We have been interested to examine whether mindfulness training together with non-trauma-focused in vivo exposure may provide emotion regulation skills in a group modality that might lead to improvement in PTSD symptoms, as well as increased engagement and retention in subsequent individual trauma-focused therapy. We also wanted to examine whether mindfulness training in the context of in vivo exposure might be associated with unique neural signatures. There has been considerable amount of neuroimaging research on the emotional neurocircuitry of PTSD [meta-analyzed in (2225)], which has implicated increased activity in amygdala, insula, and mid- and dorsal anterior cingulate cortex (ACC) in trauma recall (e.g., trauma script-driven imagery, visual and auditory presentation of trauma-related cues), and non-trauma-related aversive social–emotional processing (visual presentation of fearful and angry emotional faces and aversive social scenes) and decreased activity in frontal lobe regions (e.g., ventral medial prefrontal cortex (mPFC), rostral ACC, and some regions of dorsal ACC) in trauma recall, non-trauma emotional stimuli, and emotional Stroop tasks in PTSD. However, there have been relatively few neuroimaging studies of PTSD psychotherapy. Studies of neural predictors of treatment outcome have reported better therapy responses associated with lower levels of pre-therapy amygdala and rostral ACC responses to rapidly presented fearful faces (26, 27) and higher dorsal striatal and frontal activations during inhibitory tasks (28). A small number of longitudinal (“pre–post” design) studies have reported changes in brain activations that differ between treatment responders and non-responders, including ACC and insula activation on tasks involving anticipation of negative or positive images (29, 30) and Stroop task (31), as well as changes in left inferior parietal lobe (IPL) during contextual cue processing (32).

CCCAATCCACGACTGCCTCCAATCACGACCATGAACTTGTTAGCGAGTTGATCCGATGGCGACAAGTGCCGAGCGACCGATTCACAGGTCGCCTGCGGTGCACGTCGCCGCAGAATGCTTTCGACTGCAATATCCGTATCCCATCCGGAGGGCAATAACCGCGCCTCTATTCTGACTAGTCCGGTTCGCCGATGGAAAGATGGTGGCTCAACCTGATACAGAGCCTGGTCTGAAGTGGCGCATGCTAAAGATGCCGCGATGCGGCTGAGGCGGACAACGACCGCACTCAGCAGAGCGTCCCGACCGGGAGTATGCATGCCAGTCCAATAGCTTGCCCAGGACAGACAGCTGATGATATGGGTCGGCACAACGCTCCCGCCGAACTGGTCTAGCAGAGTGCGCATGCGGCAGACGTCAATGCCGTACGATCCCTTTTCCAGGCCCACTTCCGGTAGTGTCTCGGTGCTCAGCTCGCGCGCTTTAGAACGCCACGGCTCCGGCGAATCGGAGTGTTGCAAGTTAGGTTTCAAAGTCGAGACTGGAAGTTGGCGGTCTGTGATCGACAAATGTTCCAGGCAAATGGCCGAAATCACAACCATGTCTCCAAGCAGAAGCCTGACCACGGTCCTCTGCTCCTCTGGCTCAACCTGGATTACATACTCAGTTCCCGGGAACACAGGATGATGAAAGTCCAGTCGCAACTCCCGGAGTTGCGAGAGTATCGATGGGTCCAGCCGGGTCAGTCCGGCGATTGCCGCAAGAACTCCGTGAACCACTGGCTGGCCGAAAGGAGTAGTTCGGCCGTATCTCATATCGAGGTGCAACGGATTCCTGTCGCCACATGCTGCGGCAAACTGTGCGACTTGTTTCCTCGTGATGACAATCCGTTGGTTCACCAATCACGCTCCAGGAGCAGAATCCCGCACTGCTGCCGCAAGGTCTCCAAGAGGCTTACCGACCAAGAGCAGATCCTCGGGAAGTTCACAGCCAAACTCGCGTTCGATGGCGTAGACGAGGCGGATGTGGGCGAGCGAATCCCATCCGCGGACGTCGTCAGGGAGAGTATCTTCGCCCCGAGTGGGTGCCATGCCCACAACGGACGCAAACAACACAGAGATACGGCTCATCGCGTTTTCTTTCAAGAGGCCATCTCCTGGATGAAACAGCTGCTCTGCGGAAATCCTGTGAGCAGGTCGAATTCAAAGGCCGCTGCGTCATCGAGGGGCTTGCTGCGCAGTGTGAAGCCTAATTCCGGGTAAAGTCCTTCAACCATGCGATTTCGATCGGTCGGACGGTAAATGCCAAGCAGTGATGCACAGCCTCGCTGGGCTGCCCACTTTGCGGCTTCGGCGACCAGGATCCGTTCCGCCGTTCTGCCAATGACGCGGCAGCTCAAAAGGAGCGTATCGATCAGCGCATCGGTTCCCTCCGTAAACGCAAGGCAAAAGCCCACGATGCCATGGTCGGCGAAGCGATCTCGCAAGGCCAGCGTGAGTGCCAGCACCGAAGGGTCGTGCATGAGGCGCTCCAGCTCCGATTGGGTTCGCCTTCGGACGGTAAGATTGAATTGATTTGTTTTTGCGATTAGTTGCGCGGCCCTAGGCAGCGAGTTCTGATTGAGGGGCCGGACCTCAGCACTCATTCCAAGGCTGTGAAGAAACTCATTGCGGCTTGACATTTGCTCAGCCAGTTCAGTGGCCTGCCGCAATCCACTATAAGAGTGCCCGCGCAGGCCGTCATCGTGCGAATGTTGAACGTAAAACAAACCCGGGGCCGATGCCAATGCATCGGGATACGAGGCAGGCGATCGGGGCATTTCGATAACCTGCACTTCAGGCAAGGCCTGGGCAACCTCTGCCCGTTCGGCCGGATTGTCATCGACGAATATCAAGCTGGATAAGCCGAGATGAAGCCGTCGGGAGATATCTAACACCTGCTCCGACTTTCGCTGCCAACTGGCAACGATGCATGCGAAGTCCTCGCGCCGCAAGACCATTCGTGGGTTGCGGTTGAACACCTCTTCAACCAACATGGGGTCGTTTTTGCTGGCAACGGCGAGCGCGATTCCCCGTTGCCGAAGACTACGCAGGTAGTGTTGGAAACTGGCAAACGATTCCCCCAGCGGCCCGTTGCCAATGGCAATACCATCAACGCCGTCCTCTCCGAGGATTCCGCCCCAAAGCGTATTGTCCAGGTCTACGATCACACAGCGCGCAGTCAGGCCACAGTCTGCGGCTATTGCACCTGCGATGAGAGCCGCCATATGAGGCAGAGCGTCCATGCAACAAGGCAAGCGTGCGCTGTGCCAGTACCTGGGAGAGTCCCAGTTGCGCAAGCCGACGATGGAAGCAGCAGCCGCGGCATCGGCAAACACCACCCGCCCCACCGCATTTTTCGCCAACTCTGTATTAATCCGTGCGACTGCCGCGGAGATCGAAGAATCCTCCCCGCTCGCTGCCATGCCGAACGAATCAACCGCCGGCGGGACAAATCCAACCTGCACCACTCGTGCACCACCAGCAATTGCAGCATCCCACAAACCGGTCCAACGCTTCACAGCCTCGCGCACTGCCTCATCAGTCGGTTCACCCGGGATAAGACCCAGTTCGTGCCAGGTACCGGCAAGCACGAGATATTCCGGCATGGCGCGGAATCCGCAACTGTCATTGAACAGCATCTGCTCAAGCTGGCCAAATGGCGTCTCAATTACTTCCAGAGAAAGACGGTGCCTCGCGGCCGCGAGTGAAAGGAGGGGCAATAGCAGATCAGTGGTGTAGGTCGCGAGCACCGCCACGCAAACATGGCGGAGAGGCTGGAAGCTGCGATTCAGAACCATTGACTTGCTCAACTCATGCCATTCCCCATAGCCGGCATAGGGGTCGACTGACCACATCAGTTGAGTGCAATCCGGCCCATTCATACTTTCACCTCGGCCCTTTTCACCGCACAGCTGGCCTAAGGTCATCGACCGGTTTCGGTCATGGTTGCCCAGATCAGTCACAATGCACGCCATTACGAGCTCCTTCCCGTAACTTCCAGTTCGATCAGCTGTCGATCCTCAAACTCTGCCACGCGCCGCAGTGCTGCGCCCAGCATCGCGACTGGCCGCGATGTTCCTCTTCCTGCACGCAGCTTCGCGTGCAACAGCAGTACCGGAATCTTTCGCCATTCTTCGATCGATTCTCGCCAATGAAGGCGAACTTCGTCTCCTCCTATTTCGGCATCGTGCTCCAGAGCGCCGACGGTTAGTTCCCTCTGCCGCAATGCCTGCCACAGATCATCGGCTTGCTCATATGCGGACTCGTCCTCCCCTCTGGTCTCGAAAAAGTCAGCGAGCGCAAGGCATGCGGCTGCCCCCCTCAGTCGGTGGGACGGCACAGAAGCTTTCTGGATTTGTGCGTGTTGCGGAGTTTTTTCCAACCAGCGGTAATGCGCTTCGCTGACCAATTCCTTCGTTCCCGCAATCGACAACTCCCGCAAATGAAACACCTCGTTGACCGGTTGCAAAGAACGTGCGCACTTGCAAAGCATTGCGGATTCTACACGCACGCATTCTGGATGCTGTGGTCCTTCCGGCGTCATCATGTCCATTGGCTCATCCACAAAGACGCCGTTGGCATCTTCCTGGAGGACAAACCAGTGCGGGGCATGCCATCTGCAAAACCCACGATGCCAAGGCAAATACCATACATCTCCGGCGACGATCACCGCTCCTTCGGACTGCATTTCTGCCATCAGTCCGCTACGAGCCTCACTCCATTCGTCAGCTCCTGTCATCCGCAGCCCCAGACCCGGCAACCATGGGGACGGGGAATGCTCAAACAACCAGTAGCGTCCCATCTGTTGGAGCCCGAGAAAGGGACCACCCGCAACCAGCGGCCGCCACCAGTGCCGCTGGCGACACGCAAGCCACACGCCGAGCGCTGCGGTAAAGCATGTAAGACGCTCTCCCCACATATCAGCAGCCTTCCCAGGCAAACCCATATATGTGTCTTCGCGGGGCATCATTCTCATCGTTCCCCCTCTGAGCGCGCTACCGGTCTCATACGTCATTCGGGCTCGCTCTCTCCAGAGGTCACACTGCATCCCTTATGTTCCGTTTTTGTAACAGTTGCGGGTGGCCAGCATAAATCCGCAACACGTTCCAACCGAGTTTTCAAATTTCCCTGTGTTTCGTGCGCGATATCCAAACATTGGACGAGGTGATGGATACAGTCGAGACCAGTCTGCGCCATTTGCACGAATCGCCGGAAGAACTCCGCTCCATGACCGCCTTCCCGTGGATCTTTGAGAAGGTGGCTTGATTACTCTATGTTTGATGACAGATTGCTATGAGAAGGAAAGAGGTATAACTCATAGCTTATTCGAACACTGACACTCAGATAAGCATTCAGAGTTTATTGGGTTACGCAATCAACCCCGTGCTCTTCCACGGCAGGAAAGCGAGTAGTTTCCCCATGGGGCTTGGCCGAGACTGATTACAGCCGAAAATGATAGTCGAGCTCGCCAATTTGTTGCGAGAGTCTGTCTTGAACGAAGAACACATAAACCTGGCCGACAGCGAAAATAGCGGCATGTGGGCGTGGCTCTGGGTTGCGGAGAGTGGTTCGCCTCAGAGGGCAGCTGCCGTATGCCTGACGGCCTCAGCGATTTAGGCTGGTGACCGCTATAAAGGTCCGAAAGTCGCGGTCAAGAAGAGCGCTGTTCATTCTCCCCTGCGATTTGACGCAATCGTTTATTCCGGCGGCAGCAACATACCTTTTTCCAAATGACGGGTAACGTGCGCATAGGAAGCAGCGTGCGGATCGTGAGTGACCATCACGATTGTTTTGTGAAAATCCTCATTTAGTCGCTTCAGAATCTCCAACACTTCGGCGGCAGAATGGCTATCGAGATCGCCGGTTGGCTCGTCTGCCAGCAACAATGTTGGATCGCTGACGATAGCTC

Several imaging studies have shown alterations in resting-state functional connectivity (rsFC) in long-term meditators (3336). Similar effects on rsFC have also been reported in healthy persons and patients randomized to brief (6–8 week) group meditation trainings (3741), and changes in interoceptive processes have also been reported (42, 43). A small number of neuroimaging studies of mindfulness training in anxiety disorder patients have found MBSR-related changes in self-related neural processing in social anxiety (44, 45), and dorsolateral PFC and amygdala–frontal cortex connectivity in GAD (46) associated with symptom improvement, i.e., similar regions as implicated in improvement in PTSD symptoms. We recently conducted a pilot trial of a novel non-trauma-focused PTSD group intervention incorporating PTSD psycho-education, mindfulness training, and in vivo exposure, “mindfulness-based exposure therapy” (MBET), compared to a manualized comparison group therapy, present-centered group therapy [PCGT, originally designed as a control for exposure-based therapies (7, 47)]. The present study examines effects of MBET (which contains both mindfulness training and in vivo exposure) on neural correlates of PTSD symptom reduction, in a pre–post therapy fMRI study using a probe of social–emotional threat, presentation of faces with angry, fearful, and neutral expressions. Based on previous findings of decreased activity in mPFC/ACC during emotional tasks in PTSD patients (2225), we hypothesized that improvement in PTSD symptoms would be associated with increased activity in medial frontal cortex when viewing faces with threatening emotional expressions. Given the mixed findings of altered amygdala activity during emotional processing in PTSD, we hypothesized changed activity in these regions.